So what about fun? A game has to be somewhat challenging to maintain your interest - if you were to waltz through every stage without a scratch, the enjoyment would be minimal. Well, yes and no. In a lot of situations, that is indeed the case - an action game specifically needs to keep your interest by throwing catastrophe after catastrophe at you.

[ This is where we get the precarious balance of in-game and cutscene ("cinematic") set pieces, wherein a dangerous situation beyond simply "there are a dozen guys shooting at you" or "there is a boss" is presented to the player, and to resolve the situation requires a design choice: you can give the players the capacity to beat the situation with the usual controls (jump, shoot, what have you), go the half "cinematic" route with an annoying Simon Says Quick-Time-Event, or just go fully cinematic and solve it for them in a cutscene. Obviously, the first option would be preferable to the player, but it's difficult to pull off and still keep the whole experience tense and perilous. A good example would be the Uncharted games, where climbing a collapsing bridge or running from an explosion can be easily performed with the game's Tomb Raider-esque acrobatics. Talking of which, Tomb Raider Legend goes pretty much the QTE route, only the buttons you press correspond to in-game controls of Lara - e.g. if the scene requires you to shoot a rope support to lower a bridge you're rushing towards, the QTE will prompt you to press the button that normally corresponds to Lara's guns. So in a manner, the QTEs and in-game controls kind of merge to allow players to quickly react to these split-second decision dangerous scenarios. It's not perfect, of course, but I feel the reign of those annoying QTEs is coming to an end as games find ways of prompting a player's quick response without just flashing buttons at them. ]

It's not always true that a game needs to constantly challenge you to stay fun. A game like Animal Crossing thrives due to its complete lack of challenge. It also has no momentum, save the slow introduction of all the game features that are available. A player is free to create and meet their own targets, or to simply hang out in a danger-free environment. Games that focus on exploration and development, such as sandboxes and building sims, shouldn't require a difficulty curve. I dare say even some games like Oblivion or Fallout were more fun when enemies stayed a low level and just let you explore. It all depends on what elements of a game appeals to you the most.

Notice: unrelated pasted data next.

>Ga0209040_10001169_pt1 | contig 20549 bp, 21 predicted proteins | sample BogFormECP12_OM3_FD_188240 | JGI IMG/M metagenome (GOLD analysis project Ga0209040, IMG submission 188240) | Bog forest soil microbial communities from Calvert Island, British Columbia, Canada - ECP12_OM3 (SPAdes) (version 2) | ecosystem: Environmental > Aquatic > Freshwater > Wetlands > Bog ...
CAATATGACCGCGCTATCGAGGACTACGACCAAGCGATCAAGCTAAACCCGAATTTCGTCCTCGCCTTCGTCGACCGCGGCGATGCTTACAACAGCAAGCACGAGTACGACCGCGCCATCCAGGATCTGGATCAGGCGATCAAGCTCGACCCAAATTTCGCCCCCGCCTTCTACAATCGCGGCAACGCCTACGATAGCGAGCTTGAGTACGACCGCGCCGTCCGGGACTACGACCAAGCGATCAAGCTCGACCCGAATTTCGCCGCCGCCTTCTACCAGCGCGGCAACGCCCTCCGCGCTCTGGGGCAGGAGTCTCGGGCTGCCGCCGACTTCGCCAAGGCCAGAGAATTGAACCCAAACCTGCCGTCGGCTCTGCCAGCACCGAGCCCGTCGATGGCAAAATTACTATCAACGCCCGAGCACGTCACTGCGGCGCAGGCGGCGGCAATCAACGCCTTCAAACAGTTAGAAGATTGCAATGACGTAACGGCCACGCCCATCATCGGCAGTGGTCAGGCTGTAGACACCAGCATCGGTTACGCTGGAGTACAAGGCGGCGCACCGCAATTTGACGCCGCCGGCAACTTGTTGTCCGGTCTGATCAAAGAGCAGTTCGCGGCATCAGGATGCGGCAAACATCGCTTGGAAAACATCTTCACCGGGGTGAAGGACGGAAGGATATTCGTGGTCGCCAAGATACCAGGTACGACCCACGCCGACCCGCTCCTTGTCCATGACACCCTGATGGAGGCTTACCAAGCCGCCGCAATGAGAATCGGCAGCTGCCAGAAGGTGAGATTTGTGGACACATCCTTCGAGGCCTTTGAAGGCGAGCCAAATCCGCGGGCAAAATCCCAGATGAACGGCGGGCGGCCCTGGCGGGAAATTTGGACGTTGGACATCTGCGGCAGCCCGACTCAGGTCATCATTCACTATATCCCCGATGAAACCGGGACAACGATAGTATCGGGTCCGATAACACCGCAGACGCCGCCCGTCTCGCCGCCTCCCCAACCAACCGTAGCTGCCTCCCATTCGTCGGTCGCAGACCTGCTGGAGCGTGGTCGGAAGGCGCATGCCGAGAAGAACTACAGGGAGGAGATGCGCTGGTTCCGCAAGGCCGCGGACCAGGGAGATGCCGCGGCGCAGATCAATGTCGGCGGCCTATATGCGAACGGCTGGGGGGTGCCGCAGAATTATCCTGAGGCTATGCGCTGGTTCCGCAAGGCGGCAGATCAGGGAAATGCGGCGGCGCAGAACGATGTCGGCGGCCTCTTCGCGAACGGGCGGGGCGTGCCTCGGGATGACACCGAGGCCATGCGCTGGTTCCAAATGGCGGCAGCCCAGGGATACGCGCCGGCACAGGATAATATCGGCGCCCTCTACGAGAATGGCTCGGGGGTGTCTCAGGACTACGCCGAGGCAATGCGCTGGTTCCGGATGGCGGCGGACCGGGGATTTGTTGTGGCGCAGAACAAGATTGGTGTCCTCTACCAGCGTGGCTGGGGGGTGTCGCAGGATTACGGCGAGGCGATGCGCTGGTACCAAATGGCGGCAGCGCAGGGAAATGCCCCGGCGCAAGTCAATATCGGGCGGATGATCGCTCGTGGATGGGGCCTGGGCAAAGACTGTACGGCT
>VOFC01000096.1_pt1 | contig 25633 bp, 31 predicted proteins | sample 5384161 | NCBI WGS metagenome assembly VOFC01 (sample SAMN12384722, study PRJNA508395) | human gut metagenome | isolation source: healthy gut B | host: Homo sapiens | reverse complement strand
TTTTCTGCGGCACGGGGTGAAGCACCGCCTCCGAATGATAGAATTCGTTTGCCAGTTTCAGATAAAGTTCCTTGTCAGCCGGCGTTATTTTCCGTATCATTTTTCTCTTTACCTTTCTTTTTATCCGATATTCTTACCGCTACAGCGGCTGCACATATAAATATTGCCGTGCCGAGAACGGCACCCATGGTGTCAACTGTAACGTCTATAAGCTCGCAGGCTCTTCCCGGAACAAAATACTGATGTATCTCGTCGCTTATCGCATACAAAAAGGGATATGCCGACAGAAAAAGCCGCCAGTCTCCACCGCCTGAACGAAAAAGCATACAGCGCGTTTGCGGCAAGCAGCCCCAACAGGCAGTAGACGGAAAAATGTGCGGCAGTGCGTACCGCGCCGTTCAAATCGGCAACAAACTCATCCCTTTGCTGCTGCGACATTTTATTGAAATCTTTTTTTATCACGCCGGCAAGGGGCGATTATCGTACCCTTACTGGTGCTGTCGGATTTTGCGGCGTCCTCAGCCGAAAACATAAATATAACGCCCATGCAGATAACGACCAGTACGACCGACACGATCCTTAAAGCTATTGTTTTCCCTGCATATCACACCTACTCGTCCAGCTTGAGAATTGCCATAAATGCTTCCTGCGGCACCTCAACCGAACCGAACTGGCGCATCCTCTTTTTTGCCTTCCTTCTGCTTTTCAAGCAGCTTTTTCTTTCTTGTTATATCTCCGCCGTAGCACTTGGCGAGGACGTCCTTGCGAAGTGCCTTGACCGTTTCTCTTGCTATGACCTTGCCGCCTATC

Some games realize this, and provide difficulty options that reflect this insight. If a game is action-packed, there's no reason not to just stick with the usual "easy, medium, hard" options - once players are experienced enough, they can tackle the next category up. Other games enhance their longevity (something I talked about last time) by making the harder modes not only more challenging, but a substantially different experience. There's two ways in particular where this happens - A) What was a survivable melee is now an impossible-to-survive massacre, and thus requires a different approach (usually stealth, or simply aversion) and B) allowing the player to keep what he's earned in previous playthroughs, and provide even greater challenges to match this advantage (i.e. the "New Game+" trope).